- 余榮基 YU Wing Kei, Rik
- 劉暢 LIU Chang
- 陳翠雯 CHAN Chui Man
- 許芷瑋 HUI Gi-Wai, Echo
- 譚綽琳 TAM Cheuk Lam, Jessie
- 鄭天依 ZHENG Tianyi
- 王昱珊 WONG Yuk Shan
- 李曉巧 LI Xiaoqiao
- 屈鍵晴 WAT Kin Ching
- 劉清華 LAU Ching Wa, Jess
- 曾淑芬 TSANG Shuk Fan, Tracy
- 張紫茵 Dorothy CHEUNG
- 林琬晴 LAM Yuen Ching, Esther
- 彭景 PENG Jing
- 馮以力 FUNG Yee Lick, Eric
- 張家樺 Janice CHEUNG
- 鄧廣燊及袁雅芝 TANG Kwong San & YUEN Nga Chi
- 潘美義 POON Mei Yee
- 徐然 XU Ran
- Florence LAM
- 朱穎琳 CHU Wing Lam, Kelly
- 黃姬雪 WONG Kei Suet, Ice
- 余淑培 YU Shuk Pui, Bobby
- 鄧卓敏 TANG Cheuk Man, Penelope
- 李珮瀅 LEE Pui Ying, Hiya
- 吳咏詩 Wing Sze NG
- 張國樑 Weera It ITTITEERARAK
- 黃詩慧 WONG Sze Wai
- 鄭裕林 CHANG Yue Lam
- 鄭虹 CHENG Hung, Dony
- 陳庭 CHAN Ting
- 馮倚天 FUNG Yee Tin, Thomas
- 譚敏晴 TAM Man Ching, Michelle
- 朱湘 ZHU Xiang
- 程新皓 CHENG Xinhao
- 沈軍 SHEN Jun
- 梁望琛 LEUNG Mong Sum, Joseph
- 李繼忠 LEE Kai Chung
無名者的家庭史/帶著楊理的照片行走“中山路”，攝於天安門，2020 Family History of the Unknown / Walking on Zhongshan Road with Yang Li’s photograph, Tian’anmen Square, 2020
楊理在日記最後寫下地址：江似海，北京市中山路9567號門牌 攝於北京天安門 2020
Family photo in the pill box,Grandpa、Grandma and five children “Zhen, Li,Yong,Yuan,Cun ( it means “The truth is forever” )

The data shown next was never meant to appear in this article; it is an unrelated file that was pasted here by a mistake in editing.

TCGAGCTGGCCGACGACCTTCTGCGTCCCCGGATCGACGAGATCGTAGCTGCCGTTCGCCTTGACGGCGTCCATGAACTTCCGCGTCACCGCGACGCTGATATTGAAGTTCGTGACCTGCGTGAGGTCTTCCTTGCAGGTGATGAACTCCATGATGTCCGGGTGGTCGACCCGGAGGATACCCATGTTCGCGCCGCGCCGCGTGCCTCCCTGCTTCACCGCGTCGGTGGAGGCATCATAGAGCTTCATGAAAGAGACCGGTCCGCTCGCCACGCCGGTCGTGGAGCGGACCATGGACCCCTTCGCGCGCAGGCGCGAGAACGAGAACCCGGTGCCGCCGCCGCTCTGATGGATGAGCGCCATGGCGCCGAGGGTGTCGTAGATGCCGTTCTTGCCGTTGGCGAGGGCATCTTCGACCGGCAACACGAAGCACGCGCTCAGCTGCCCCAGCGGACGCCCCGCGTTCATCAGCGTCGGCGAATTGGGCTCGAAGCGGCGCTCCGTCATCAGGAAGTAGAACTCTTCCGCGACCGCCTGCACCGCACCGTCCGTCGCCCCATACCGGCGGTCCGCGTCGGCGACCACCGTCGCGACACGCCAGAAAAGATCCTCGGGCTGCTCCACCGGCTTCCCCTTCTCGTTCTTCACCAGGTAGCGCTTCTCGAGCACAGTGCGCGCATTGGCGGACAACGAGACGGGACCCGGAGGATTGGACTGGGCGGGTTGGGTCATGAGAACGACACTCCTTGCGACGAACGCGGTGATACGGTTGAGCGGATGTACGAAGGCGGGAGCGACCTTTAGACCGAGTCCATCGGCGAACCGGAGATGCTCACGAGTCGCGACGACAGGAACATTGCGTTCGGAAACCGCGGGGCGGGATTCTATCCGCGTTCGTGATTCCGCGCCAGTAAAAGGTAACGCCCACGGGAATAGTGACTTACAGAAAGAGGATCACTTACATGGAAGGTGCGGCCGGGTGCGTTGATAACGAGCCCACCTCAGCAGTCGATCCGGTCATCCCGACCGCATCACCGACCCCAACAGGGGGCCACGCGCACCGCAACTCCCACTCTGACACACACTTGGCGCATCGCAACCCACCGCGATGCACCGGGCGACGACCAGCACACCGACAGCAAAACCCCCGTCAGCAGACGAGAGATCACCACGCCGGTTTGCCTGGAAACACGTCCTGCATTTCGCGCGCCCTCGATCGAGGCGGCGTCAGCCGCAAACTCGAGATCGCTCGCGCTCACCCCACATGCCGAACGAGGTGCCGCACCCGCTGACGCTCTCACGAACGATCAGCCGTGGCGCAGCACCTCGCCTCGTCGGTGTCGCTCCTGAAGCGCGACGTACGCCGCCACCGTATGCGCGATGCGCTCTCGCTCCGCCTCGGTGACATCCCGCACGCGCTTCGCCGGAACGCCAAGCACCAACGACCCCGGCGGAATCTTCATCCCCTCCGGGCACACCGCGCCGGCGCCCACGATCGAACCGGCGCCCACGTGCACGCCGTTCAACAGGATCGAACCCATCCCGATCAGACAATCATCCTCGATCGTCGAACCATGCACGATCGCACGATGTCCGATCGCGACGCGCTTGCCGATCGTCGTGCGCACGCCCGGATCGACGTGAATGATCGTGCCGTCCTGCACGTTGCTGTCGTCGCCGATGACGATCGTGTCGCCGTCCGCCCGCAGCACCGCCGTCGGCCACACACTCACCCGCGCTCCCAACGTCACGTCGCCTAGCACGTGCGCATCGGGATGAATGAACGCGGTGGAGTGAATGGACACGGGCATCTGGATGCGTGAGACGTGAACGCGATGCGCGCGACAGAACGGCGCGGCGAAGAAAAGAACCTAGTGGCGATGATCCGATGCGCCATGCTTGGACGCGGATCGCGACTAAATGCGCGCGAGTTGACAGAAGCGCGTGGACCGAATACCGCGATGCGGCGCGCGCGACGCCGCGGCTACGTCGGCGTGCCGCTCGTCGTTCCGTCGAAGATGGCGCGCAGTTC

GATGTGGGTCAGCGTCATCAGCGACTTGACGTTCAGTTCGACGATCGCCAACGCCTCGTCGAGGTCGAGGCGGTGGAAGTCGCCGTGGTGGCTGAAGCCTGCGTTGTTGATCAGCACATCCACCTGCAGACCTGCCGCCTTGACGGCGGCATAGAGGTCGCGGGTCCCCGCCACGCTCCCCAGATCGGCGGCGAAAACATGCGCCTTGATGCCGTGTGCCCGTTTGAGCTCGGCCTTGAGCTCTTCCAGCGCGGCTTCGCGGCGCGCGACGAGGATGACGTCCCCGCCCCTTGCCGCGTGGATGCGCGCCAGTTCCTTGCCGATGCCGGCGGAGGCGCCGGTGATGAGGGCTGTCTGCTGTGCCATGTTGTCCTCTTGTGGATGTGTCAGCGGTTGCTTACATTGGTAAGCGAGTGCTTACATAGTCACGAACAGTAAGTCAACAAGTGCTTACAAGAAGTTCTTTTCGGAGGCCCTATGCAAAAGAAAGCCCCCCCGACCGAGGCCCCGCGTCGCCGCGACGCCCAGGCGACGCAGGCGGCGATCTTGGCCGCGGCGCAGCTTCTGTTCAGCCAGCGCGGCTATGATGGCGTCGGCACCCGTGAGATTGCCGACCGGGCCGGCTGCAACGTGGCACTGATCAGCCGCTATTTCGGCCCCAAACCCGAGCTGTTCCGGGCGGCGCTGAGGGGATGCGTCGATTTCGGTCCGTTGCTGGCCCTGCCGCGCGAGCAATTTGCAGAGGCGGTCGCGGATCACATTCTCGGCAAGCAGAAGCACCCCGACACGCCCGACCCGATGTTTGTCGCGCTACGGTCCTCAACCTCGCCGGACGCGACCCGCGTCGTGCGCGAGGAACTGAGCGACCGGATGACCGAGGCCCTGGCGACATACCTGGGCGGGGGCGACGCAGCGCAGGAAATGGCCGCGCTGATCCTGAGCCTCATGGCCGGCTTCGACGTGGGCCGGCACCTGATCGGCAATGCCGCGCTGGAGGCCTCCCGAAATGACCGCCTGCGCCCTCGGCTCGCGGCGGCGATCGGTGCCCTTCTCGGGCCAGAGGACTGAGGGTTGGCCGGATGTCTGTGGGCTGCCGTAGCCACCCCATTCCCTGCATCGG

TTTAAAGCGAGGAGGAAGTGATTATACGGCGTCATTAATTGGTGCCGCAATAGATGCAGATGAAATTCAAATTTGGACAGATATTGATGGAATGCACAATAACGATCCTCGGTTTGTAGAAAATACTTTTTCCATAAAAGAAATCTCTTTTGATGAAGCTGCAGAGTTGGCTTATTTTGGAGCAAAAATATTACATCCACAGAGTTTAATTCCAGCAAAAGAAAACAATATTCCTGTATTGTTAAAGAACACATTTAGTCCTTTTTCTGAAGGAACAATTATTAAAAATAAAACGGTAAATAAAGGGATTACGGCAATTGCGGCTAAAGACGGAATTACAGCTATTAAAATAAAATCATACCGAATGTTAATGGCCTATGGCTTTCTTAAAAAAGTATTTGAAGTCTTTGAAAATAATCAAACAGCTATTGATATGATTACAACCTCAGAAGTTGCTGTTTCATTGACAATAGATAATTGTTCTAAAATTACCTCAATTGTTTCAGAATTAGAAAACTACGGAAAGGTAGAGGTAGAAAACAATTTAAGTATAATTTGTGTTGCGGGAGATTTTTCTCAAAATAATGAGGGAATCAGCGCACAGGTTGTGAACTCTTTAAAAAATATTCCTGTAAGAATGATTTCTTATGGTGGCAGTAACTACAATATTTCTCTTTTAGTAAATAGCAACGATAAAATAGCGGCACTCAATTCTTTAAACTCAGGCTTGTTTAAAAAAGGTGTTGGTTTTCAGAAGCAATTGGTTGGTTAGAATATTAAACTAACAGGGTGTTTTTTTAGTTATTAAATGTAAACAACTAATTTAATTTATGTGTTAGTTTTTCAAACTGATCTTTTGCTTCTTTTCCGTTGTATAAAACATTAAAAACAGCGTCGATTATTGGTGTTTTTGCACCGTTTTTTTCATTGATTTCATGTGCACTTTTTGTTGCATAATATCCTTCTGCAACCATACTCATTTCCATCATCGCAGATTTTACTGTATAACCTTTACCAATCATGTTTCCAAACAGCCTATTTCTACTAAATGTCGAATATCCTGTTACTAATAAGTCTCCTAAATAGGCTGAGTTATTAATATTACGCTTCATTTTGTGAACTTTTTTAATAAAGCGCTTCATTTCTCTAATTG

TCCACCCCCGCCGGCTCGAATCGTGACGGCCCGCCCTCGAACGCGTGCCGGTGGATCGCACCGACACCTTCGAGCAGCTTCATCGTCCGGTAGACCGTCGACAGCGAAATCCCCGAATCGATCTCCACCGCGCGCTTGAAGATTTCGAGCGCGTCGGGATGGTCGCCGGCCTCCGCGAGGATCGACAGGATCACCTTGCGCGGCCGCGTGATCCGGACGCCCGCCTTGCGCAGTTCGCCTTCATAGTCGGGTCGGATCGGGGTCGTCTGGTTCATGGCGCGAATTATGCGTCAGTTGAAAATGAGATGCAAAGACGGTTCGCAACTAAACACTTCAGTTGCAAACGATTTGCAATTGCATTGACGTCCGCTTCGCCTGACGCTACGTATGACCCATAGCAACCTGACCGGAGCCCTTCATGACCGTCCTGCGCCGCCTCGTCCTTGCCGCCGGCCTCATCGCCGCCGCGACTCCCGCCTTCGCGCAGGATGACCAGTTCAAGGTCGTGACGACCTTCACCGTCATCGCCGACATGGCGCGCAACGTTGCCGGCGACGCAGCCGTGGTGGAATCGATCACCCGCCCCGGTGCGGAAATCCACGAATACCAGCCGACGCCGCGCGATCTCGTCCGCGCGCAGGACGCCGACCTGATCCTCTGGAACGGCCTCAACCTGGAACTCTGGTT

The “Yutou’e Crossing Bridge” where the Violent Struggles took place, now the Gongqing River under the bridge is building its embankment. In the oral accounts of witnesses, countless corpses died on the road at the time.The Si Pai massacred the captured members of the He Pai at the bridge, Aad according to official records “the He Pai was killed only 30 people”.Yang Li died on this bridge, but his body was not recovered.
鹽場的某個院落，在毛時代曾用來招待越南人達到粵西學習和考察製鹽。住在院落的居民說，當時為了照顧這些越南高官子弟，請了縣內最好的廚師給他們做飯。One of the courtyards at the Saltern was once used to entertain Vietnamese who came to western Guangdong to learn and investigate salt production during the Mao era. Residents of the compound said that the best cooks in the county were hired to cook for the children of these high-ranking Vietnamese officials.